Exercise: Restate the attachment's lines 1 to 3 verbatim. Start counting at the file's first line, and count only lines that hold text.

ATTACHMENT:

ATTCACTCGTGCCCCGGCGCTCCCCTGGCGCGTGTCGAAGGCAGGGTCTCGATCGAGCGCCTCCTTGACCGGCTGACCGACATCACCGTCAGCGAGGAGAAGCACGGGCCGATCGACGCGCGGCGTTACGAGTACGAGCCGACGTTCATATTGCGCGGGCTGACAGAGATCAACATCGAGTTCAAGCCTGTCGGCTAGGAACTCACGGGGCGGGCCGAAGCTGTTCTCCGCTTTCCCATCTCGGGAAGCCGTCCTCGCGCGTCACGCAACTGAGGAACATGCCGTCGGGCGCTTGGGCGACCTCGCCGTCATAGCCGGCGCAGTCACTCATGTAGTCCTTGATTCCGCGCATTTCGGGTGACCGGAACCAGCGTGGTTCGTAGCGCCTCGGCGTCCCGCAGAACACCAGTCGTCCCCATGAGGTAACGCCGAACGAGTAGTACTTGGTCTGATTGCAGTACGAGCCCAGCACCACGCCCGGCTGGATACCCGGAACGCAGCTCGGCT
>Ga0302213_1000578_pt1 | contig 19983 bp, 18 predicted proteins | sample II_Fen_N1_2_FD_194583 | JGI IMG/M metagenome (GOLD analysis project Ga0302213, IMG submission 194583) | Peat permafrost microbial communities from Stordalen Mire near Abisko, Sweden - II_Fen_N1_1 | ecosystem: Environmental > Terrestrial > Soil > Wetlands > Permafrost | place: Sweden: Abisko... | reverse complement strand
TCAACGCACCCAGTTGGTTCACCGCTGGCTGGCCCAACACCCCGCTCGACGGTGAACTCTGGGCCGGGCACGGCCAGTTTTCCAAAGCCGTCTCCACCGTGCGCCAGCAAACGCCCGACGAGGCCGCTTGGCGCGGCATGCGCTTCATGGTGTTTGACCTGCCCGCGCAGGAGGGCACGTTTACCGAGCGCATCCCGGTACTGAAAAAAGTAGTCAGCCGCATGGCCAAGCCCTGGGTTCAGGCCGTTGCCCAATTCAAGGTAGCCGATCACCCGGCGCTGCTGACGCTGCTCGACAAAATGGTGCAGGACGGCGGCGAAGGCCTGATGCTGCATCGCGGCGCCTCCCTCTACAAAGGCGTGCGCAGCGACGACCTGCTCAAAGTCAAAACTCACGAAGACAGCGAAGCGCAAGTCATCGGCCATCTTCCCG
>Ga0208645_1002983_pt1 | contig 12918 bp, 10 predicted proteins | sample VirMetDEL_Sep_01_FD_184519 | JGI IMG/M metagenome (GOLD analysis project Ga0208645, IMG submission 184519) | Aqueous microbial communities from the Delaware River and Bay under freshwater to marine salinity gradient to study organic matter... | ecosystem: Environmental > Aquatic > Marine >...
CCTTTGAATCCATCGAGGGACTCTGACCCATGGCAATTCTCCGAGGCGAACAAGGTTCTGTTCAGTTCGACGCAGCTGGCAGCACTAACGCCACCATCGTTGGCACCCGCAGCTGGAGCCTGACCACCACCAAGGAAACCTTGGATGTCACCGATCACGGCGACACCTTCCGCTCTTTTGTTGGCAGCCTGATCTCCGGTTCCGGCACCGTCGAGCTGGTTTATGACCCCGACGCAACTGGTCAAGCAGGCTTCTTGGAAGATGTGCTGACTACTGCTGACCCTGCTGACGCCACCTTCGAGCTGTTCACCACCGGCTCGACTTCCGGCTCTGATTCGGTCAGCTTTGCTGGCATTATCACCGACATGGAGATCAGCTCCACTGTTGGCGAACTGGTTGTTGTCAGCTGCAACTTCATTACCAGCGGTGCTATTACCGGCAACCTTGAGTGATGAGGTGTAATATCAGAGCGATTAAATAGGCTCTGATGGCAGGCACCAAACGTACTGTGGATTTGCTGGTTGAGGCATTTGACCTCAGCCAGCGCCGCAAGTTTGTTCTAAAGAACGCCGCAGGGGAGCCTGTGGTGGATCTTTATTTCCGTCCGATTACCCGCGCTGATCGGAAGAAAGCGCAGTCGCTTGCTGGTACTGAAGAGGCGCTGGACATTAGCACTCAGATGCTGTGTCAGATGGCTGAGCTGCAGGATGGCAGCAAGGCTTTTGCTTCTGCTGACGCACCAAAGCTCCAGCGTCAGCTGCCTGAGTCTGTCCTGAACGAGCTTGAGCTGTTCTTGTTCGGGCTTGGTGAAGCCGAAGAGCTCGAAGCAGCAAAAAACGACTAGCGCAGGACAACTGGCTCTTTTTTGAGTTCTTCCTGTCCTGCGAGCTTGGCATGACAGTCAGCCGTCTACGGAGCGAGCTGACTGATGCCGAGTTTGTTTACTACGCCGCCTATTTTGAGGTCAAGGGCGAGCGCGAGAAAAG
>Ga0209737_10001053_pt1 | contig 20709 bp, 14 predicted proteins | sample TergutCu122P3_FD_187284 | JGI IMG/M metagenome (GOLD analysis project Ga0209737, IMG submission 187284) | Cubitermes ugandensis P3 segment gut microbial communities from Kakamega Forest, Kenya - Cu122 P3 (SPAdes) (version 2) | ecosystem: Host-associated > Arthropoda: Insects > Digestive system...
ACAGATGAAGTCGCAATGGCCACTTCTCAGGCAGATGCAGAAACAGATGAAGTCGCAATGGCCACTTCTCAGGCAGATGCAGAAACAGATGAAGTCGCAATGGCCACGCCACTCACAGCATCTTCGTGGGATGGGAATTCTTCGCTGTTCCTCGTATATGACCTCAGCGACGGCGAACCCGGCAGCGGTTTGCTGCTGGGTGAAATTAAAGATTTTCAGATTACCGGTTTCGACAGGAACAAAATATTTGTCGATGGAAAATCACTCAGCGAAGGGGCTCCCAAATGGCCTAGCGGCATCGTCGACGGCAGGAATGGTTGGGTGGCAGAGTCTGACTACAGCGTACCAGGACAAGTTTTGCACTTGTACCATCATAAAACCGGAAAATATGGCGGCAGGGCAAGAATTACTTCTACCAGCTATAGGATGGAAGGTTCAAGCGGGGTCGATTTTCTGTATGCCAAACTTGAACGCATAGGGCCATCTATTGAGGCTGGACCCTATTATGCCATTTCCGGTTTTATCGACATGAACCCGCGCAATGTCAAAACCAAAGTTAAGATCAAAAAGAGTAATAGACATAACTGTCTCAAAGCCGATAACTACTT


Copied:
ATTCACTCGTGCCCCGGCGCTCCCCTGGCGCGTGTCGAAGGCAGGGTCTCGATCGAGCGCCTCCTTGACCGGCTGACCGACATCACCGTCAGCGAGGAGAAGCACGGGCCGATCGACGCGCGGCGTTACGAGTACGAGCCGACGTTCATATTGCGCGGGCTGACAGAGATCAACATCGAGTTCAAGCCTGTCGGCTAGGAACTCACGGGGCGGGCCGAAGCTGTTCTCCGCTTTCCCATCTCGGGAAGCCGTCCTCGCGCGTCACGCAACTGAGGAACATGCCGTCGGGCGCTTGGGCGACCTCGCCGTCATAGCCGGCGCAGTCACTCATGTAGTCCTTGATTCCGCGCATTTCGGGTGACCGGAACCAGCGTGGTTCGTAGCGCCTCGGCGTCCCGCAGAACACCAGTCGTCCCCATGAGGTAACGCCGAACGAGTAGTACTTGGTCTGATTGCAGTACGAGCCCAGCACCACGCCCGGCTGGATACCCGGAACGCAGCTCGGCT
>Ga0302213_1000578_pt1 | contig 19983 bp, 18 predicted proteins | sample II_Fen_N1_2_FD_194583 | JGI IMG/M metagenome (GOLD analysis project Ga0302213, IMG submission 194583) | Peat permafrost microbial communities from Stordalen Mire near Abisko, Sweden - II_Fen_N1_1 | ecosystem: Environmental > Terrestrial > Soil > Wetlands > Permafrost | place: Sweden: Abisko... | reverse complement strand
TCAACGCACCCAGTTGGTTCACCGCTGGCTGGCCCAACACCCCGCTCGACGGTGAACTCTGGGCCGGGCACGGCCAGTTTTCCAAAGCCGTCTCCACCGTGCGCCAGCAAACGCCCGACGAGGCCGCTTGGCGCGGCATGCGCTTCATGGTGTTTGACCTGCCCGCGCAGGAGGGCACGTTTACCGAGCGCATCCCGGTACTGAAAAAAGTAGTCAGCCGCATGGCCAAGCCCTGGGTTCAGGCCGTTGCCCAATTCAAGGTAGCCGATCACCCGGCGCTGCTGACGCTGCTCGACAAAATGGTGCAGGACGGCGGCGAAGGCCTGATGCTGCATCGCGGCGCCTCCCTCTACAAAGGCGTGCGCAGCGACGACCTGCTCAAAGTCAAAACTCACGAAGACAGCGAAGCGCAAGTCATCGGCCATCTTCCCG